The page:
News RAM Benchmark Hierarchy: Fastest DDR4 Memory Kits for AMD and Intel

Now, let's do quad-rank instead of dual rank:
They sort of did. Today's 2x16GB kits are typically going to provide four ranks, while the 2x8GB kits will typically provide two. That's why all of the 2x16GB kits outperformed the 2x8GB kits, with the possible exception of that one DDR4-5100 kit that managed to hold it's own against a few of them in the AMD test system. But at $900, that 5100 kit is kind of nonsensical considering it was still outperformed by some 2x16GB kits of DDR4-3600 at a fraction of the price. Going with 32GB for four ranks (whether 2x16GB or 4x8GB) will tend to benefit performance more than paying a big premium for just 16GB of enthusiast-level RAM, and if one is planning to keep their system around for a number of years, the added capacity will likely provide even more benefit down the line.

Tom's had an article pointing this out shortly after the Ryzen 3000 series launched...
https://www.tomshardware.com/reviews/amd-ryzen-3000-best-memory-timings,6310-2.html
 

escksu

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Yes, this article basically reinforces what we already know, spending money on expensive ram doesnt make any sense, unless you have unlimited budget.

Yes, someone has also pointed out that 4 ranks of ram is faster than 2. But, the gains are very small as well. You are better off using the budget for more cores or faster gpu.
 

taz-nz

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Yes, we do know 4 sticks is faster. But it cost more too...so its down to your budget. If you spare budget, its fine. If you, then no.
The video compares 4x 8GB single rack against 2x8G single rank, 2x16gb Dual rank dimms have the same improvement as 4x8GB single rank, it's the total number of ranks (4) that matters.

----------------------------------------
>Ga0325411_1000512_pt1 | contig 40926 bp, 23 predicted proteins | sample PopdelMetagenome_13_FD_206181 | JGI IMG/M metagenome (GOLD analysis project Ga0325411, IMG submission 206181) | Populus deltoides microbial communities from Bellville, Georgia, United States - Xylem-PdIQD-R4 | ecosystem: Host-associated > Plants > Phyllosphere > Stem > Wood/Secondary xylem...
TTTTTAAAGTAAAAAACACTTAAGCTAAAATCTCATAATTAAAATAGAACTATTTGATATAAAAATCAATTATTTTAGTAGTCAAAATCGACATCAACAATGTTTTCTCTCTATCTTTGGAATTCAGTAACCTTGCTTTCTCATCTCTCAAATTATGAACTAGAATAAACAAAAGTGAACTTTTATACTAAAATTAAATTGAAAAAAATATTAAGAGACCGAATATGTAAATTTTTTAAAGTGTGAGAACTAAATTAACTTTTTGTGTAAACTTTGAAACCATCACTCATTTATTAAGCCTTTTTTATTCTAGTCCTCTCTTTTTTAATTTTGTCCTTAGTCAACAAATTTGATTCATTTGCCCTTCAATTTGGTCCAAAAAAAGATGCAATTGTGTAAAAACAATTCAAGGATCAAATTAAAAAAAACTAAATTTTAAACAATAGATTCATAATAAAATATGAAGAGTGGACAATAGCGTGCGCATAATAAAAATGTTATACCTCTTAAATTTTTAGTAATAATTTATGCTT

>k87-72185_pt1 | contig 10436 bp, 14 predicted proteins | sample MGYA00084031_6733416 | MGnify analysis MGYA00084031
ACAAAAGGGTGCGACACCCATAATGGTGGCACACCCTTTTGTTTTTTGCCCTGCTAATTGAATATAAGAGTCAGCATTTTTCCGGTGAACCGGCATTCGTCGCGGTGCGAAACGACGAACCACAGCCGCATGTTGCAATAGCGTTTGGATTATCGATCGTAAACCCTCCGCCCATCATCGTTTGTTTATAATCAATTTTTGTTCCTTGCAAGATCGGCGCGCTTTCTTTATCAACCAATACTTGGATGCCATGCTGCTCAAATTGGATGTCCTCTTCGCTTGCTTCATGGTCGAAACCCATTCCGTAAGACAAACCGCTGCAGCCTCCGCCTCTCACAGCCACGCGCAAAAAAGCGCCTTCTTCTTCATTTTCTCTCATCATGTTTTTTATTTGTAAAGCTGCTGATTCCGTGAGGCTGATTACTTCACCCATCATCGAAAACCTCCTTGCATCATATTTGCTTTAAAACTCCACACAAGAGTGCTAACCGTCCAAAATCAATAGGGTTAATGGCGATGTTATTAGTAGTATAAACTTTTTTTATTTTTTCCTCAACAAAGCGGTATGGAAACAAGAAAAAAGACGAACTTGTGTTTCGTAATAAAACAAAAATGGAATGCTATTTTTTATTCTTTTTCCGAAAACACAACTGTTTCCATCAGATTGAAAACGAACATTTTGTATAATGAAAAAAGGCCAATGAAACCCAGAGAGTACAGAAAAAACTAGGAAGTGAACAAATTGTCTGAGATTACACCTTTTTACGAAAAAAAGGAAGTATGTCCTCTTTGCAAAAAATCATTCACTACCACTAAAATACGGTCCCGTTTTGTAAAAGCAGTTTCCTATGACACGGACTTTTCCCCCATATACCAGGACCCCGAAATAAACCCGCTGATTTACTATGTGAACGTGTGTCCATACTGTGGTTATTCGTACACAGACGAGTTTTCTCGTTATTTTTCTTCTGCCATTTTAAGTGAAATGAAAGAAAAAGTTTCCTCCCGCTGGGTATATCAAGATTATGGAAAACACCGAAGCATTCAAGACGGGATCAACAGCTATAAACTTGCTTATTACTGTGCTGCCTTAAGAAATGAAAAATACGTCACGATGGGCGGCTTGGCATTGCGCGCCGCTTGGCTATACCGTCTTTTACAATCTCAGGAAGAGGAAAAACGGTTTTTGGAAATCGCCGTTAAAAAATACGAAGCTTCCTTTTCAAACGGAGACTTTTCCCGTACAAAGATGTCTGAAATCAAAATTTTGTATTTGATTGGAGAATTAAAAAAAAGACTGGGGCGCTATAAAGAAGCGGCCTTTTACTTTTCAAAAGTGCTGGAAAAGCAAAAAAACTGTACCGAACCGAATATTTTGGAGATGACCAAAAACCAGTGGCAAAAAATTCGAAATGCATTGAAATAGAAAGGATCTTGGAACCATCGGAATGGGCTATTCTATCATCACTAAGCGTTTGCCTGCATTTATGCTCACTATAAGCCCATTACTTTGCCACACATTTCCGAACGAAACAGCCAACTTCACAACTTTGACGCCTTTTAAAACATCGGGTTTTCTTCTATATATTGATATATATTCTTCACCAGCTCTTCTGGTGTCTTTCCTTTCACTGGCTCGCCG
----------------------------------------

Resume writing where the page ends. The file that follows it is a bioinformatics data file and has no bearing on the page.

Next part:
They missed the best memory kit for 5000 series AMD cpu Gskilll 3800 CL14 32GB (2x1GB) dual rank F4-3800C14D-32GTZN-G.SKILL International Enterprise Co., Ltd. (gskill.com)
Gives you the fastest stable FCLK and RAM speed at 1:1 with low latency, and timings can be tightened more on a good motherboard.

Does the new high-end RAM for Ryzen 5000 live up to its promise? - G.SKILL DDR4-3800 CL14 2x 16GB kit put through its paces | Page 3 | igor´sLAB (igorslab.de)
 
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Flyfisherman

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I read somewhere that 1.2V is generally considered the upper limit of safe SoC voltages, particularly on Ryzen 3000CPUs.
SOC voltage - system on a chip voltage; responsible for the voltage related to the memory controller.
Limit: up to 1.2 V.

DRAM boot voltage - voltage at which memory training takes place at system start-up.
Limit: up to 1.45–1.50 V.

VDDP voltage - voltage for the transistor that sets memory contents.
Limit: up to 1.1 V.

1.42V will cause degradation of the CPU
1.38V should be max for 24/7 - 1.35V would be safer

Why doesn't the article mention this, that higher voltage on high speed ram causes degradation of the CPU?
All overclocking is risky business when it comes to higher than recommended voltage.

-----------------------------------------------------------------
On my Asus ROG Crosshair VIII Hero with AMD Ryzen 3950X I'm using Corsair VENGEANCE® LPX 16GB (2 x 8GB) DDR4 DRAM 3200MHz C16